• When the assignee enlarges the assigned patent’s claims so that they are materially broader than the old claims. In this scenario, the limits of assignor estoppel “go only so far as, and not beyond, what he represented in assigning the patent application”. Since the assignor did not provide any representations or warranties regarding the validity of the broader scope of the invention, they can challenge the new claims in litigation.

The facts in Minerva most closely followed the last scenario. The court noted that the lower courts had failed to recognise the boundaries of assignor estoppel, before remanding the case back to the Court of Appeal.

Implications for patent transactions

How does one minimise the risk of a Minerva-type situation? To start with, parties should carefully negotiate terms, including representations and warranties, that may affect later validity challenges by an assignor and allocate risk accordingly, especially if there was assignment through multiple tiers. In this regard, we present the following considerations:

Know what is being assigned: consider careful review and documentation

Minerva highlights the importance of knowing what is being assigned and ensuring that there is common understanding among the parties. Procedurally, this may include a meeting with a patent professional to confirm an understanding of the four corners of the patent/application, including what is claimed and what could be claimed based on the description. To further solidify the process, attestations regarding the parties’ understanding of the scope of the patent could be obtained, especially when dealing directly with an inventor. If patent claims are broadened during prosecution, or materially changed after the original assignment, it would also be prudent to execute updated assignments.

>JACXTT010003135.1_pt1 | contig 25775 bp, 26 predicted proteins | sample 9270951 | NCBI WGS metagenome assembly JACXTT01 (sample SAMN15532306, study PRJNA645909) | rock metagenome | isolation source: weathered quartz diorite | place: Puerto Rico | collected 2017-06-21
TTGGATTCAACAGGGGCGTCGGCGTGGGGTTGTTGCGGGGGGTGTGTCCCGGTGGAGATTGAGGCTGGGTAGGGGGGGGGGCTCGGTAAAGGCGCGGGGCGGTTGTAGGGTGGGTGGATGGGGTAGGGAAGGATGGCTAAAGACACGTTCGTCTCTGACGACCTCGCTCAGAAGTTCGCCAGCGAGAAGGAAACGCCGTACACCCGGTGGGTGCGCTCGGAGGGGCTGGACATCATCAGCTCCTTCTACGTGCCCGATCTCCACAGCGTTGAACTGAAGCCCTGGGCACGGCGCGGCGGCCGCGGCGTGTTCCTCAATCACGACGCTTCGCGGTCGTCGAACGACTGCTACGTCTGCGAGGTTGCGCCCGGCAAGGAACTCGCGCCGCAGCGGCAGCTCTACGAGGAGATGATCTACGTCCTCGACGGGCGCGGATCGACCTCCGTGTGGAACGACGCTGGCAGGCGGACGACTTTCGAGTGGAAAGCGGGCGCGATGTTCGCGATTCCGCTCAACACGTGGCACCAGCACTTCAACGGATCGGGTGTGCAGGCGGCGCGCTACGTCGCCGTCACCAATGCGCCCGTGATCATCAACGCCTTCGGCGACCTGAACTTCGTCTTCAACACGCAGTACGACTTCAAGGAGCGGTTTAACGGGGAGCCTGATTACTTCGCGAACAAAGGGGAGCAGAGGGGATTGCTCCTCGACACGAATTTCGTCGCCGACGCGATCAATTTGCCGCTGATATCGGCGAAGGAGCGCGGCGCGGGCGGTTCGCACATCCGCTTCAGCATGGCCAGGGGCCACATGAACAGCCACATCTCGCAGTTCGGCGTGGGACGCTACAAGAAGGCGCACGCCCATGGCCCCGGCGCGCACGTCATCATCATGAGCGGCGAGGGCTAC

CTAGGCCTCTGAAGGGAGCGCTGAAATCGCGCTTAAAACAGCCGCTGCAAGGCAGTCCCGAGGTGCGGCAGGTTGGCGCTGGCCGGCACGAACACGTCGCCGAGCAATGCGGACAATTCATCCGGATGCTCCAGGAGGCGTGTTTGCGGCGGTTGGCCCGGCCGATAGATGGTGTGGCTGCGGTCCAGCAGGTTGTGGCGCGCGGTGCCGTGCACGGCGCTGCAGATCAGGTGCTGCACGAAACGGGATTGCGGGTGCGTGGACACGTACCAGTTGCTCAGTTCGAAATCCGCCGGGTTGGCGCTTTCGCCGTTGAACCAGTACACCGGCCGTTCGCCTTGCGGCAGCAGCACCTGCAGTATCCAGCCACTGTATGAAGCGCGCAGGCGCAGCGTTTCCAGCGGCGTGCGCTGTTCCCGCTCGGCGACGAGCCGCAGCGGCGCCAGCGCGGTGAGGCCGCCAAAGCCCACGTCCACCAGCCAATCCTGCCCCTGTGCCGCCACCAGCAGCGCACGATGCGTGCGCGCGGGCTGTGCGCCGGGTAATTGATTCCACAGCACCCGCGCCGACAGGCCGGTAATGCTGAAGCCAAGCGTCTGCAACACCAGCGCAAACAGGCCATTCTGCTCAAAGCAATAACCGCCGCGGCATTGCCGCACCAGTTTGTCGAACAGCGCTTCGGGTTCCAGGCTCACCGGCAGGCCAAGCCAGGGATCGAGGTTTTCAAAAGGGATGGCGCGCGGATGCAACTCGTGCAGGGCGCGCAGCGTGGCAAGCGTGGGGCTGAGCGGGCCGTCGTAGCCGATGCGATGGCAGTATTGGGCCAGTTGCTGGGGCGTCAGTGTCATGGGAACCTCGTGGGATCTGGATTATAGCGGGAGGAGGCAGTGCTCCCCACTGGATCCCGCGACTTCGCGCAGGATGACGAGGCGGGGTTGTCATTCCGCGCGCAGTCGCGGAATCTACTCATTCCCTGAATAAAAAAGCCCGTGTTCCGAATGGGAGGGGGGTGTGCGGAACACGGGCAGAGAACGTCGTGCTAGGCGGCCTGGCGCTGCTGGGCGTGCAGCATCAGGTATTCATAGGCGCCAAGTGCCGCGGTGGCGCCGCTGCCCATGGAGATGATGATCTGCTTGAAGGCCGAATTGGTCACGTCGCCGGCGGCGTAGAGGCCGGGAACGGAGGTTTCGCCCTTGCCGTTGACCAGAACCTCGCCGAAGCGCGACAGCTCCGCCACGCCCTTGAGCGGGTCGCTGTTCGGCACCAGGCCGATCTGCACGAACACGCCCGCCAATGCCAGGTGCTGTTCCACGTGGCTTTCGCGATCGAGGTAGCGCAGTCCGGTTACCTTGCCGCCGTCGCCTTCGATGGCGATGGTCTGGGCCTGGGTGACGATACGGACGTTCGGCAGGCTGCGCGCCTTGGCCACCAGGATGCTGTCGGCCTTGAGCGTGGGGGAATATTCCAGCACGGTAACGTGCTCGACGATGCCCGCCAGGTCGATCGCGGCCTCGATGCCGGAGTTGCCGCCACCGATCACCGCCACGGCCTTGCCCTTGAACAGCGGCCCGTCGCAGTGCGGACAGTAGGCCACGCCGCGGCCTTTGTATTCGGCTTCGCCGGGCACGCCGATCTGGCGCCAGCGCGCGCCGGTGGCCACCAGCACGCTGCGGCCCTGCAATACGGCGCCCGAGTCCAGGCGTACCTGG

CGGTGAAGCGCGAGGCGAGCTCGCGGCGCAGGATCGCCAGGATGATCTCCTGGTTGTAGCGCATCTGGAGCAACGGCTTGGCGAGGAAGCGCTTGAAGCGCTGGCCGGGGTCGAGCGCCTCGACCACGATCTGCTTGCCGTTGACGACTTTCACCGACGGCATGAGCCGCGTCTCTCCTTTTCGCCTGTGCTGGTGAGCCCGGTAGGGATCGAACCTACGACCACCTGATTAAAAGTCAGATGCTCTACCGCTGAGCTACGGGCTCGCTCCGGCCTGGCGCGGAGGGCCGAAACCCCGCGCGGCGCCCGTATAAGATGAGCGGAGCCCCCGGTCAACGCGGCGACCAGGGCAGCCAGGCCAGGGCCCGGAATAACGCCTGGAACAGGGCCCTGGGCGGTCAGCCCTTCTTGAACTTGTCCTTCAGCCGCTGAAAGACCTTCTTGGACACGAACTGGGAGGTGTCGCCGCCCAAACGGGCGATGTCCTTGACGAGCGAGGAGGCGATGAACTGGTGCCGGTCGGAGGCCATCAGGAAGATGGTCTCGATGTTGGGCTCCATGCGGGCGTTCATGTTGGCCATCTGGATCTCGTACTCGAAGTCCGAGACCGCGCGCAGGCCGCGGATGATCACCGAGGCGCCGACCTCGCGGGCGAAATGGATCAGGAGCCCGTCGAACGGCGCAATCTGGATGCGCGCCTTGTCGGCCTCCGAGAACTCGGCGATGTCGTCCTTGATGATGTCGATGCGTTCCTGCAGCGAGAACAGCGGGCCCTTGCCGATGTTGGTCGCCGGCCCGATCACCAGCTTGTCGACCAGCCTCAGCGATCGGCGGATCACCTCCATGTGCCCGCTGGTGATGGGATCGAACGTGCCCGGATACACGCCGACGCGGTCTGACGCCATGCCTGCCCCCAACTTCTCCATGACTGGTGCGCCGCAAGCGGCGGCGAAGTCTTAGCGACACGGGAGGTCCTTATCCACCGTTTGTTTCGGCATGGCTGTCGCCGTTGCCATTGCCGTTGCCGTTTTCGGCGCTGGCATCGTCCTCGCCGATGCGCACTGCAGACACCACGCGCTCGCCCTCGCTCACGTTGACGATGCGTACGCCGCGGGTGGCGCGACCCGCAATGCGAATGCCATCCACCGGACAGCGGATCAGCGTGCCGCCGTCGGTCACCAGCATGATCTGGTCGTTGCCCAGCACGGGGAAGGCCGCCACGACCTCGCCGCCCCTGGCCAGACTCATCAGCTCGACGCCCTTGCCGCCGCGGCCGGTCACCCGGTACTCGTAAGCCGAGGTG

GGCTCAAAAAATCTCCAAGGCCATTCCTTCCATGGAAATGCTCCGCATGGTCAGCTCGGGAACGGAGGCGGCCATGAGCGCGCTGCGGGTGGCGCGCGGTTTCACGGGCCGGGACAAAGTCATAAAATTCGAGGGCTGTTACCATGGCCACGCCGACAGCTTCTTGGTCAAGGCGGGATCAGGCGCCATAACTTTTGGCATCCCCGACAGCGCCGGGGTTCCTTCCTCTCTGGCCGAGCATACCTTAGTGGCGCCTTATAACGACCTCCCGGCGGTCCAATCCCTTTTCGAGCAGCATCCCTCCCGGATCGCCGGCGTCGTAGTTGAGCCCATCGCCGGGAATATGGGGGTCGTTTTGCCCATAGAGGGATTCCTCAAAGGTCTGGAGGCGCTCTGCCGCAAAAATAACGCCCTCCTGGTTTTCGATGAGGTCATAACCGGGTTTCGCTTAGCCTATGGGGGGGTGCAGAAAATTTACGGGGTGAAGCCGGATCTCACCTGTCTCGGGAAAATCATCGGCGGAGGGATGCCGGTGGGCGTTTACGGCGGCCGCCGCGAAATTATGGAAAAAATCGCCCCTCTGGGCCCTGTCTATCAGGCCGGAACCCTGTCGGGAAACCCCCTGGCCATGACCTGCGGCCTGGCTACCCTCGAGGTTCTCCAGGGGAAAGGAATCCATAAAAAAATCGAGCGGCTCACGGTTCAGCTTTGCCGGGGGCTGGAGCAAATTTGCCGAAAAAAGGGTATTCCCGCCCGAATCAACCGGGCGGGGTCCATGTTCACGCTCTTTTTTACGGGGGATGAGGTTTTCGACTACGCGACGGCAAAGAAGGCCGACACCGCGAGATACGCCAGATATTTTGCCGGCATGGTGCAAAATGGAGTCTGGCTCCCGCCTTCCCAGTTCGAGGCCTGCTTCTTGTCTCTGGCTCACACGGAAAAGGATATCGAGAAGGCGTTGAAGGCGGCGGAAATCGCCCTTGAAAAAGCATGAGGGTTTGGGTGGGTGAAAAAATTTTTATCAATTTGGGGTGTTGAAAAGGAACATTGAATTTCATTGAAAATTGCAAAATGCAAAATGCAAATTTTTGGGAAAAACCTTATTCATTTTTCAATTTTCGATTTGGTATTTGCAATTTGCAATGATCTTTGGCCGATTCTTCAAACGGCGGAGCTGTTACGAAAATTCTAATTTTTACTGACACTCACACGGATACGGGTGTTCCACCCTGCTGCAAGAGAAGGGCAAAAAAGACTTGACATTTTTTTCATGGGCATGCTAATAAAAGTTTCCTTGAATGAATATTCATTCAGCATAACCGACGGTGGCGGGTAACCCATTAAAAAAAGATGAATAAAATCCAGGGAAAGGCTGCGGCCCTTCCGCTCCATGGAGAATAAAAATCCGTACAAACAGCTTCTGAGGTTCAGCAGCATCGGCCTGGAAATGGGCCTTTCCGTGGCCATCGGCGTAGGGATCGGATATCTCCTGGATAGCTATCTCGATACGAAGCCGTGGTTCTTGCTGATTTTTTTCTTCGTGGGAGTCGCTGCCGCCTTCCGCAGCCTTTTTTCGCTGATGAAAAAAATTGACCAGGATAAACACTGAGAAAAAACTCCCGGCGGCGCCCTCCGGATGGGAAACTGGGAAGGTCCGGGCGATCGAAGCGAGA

Consider continued engagement with key personnel, non-competition clauses, waivers and other contractual restrictions

Non-competition clauses, waivers and other contractual restrictions are good to have but often difficult to enforce. Even with the best contractual clause, it is very difficult to require an employee or seller to assign rights in inventions they independently develop after they leave an employer or upon the closing of a transaction. Further, the enforceability of certain restrictive clauses (eg, non-compete provisions), vary across jurisdictions and cannot always be relied upon. As such, when the situation warrants, an assignee should consider how best to continue to engage with key employees and inventors, whether as an employee, advisor, board member, shareholder or via another arrangement, to reduce the risk of a Minerva-type situation.

Conduct due diligence on key employees and inventors

Finally, conducting a background check on the patent and business activities of current and former key personnel and/or inventors could reveal facts that may create a Minerva-type situation. Once identified, the matter can hopefully be addressed and resolved before a closing.


This is an insight article whose content has not been commissioned or written by the IAM editorial team, but which has been proofed and edited to run in accordance with the IAM style guide.